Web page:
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Monday, March 26, 2012

52 Week 13 - Sojourner Truth: The Wanderer

A Woman
There’s power in names. The freedom to choose and have your very own name is something we all take for granted, but there’s something extremely empowering about this act. In a lot of instances, it can even be radical and revolutionary. 

Sojourner truth was the chosen moniker of Isabella Baumfree, well known for being an abolitionist and women’s rights activist. She was born a slave in New York, but through an immense fortitude, managed to escape to freedom. She then spent the rest of her life crusading In favour of the abolition of slavery. Her famous speech ‘Ain’t I a woman?’ was a tour de force. I’ve excerpted a small piece of it, and I encourage you to read the whole thing along with any of her others. They’re quite illuminating.

“That man over there says that women need to be helped into carriages, and lifted over ditches, and to have the best place everywhere. Nobody ever helps me into carriages, or over mud-puddles, or gives me any best place! And ain't I a woman? Look at me! Look at my arm! I have ploughed and planted, and gathered into barns, and no man could head me! And ain't I a woman? I could work as much and eat as much as a man - when I could get it - and bear the lash as well! And ain't I a woman? I have borne thirteen children, and seen most all sold off to slavery, and when I cried out with my mother's grief, none but Jesus heard me! And ain't I a woman?”

The rest can be seen here: Ain't I a Woman?

She famously won a case against one of the slaveholders who sold her son illegally, making her one of the few Blacks to win a legal victory during the slavery era. She suffered countless indignities during her time as a slave, but she always retained her calm, dignified grace.

She was deeply religious and this informed her views greatly, and after changing her name to Sojourner Truth, she joined the abolitionist and became a speaker for the cause, traveling across the US. She also was instrumental in recruiting former slaves to fight for the Union in the American Civil War and among her supporters and friends included luminaries such as Frederick Douglass, Abraham Lincoln and William Lloyd Garrision. She died a free woman, at a ripe old age and has received countless accolades and honors since then.

Greatest quote:
Truth is powerful and it prevails.”
 

52 Week 13 - Into the Fog

The Unknown

Love the unknown and
Embrace that which is unseen 
To find inner peace
Where nightmares come true...
Inspired by the criminally underrated film, 'Rocket Science'. I wish I had the courage to always take the plunge, leave fear behind, embrace that which is unseen, and live life beyond the veil. Any religious undertones are entirely coincidental.


Thursday, March 22, 2012

The Outtakes - Broken Chain

Broken Cage

Even through the black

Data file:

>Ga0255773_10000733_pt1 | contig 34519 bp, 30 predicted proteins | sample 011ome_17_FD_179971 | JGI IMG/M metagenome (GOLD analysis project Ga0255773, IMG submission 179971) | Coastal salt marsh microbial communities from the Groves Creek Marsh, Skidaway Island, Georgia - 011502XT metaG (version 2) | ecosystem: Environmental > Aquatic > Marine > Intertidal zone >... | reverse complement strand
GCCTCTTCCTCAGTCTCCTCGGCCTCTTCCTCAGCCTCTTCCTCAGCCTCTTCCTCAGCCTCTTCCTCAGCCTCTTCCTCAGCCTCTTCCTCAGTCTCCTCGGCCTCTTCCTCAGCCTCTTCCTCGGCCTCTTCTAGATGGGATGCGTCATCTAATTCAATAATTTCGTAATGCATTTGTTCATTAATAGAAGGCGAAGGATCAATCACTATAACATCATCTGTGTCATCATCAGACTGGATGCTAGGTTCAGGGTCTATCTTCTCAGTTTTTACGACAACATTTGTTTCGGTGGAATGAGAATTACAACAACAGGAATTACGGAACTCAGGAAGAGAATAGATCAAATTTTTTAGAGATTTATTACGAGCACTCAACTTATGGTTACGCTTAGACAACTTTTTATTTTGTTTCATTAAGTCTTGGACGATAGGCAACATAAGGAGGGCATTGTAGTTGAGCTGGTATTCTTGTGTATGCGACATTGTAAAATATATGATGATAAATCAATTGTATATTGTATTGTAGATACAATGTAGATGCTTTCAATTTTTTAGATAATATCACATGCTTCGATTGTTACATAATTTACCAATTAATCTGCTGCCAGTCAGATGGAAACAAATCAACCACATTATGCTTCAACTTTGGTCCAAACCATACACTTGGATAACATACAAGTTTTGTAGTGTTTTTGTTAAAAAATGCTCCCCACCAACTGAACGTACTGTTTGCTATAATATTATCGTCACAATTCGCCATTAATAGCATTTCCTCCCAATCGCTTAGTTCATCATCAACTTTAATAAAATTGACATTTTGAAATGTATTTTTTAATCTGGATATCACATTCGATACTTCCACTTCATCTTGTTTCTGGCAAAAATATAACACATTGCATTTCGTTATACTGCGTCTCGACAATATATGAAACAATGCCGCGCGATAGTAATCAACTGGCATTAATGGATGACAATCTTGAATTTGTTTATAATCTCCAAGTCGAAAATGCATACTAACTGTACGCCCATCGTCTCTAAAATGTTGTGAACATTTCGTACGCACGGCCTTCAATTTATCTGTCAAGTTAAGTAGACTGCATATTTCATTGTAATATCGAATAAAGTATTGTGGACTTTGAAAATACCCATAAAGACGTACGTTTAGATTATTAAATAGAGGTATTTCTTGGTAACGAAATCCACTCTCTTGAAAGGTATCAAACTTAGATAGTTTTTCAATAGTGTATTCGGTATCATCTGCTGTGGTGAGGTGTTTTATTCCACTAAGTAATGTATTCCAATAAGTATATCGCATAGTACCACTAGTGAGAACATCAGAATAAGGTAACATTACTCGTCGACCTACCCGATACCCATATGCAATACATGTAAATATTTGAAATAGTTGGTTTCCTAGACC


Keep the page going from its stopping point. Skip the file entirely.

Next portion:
The Blue skies remain with me
I’m Forever free

Swallow the combination and forget it...

Monday, March 19, 2012

52 Week 12 - Sea and Sky

Serenity

No place I can be
Since I found serenity
No place left for me
A scene so tranquil...

52 Week 12 - Bai Bureh: Warrior

The Guerrilla

I’m all too familiar with the scourge of colonialism. I remember as a youngster, reading about the history of colonized countries, including Sierra Leone and Ghana. I always found it funny that the British abolished the slave trade, then slavery and swiftly proceeded to set up colonies that propagated slavery in all but name. It was never surprising even when I was very young. That’s always been the arc of humanity. Do the right thing, then do something even worse to make up for it.

I was always heartened though by the fact that there was never a shortage of resistance to colonial rule. I remember reading the stories and being taught the history of this resistance and one of the first names we learned about was Bai Bureh. 

Bai Bureh was a Sierra Leonean ruler and military strategist who led a year-long guerrilla campaign against the British colonial rulers. He was stubbornly independent and refused to give in to British rule. It all reached a tipping point when the British instituted a ‘hut tax’ on the homes of all residents of Sierra Leone. Bai Bureh and his subjects refused to pay and he fomented staunch resistance to the British. He led his men on daring raids into British territories and was able to use innovative guerrilla tactics and military strategies to thwart the British for almost a year. This was despite their massive advantage in men and supplies. It was deeply embarrassing to the British who prided themselves on their military prowess, and they placed a large bounty on his head. He retaliated by placing a larger bounty on the British General’s head, further cementing his legendary status among his people. 

It was ultimately for naught as he was captured and in a sign of how much the British respected (or feared) him, they exiled him, rather than executing him. He was allowed to return years later where he had the honour of dying in the land that he fought so valiantly for. He left behind a legacy as one of the most revered Sierra Leoneans and he is rightfully celebrated as one of our greatest citizens. He was one of the last of the great warrior-kings who defied the British and their barbarous rule.

Greatest quote:
“I would rather die than not be free...”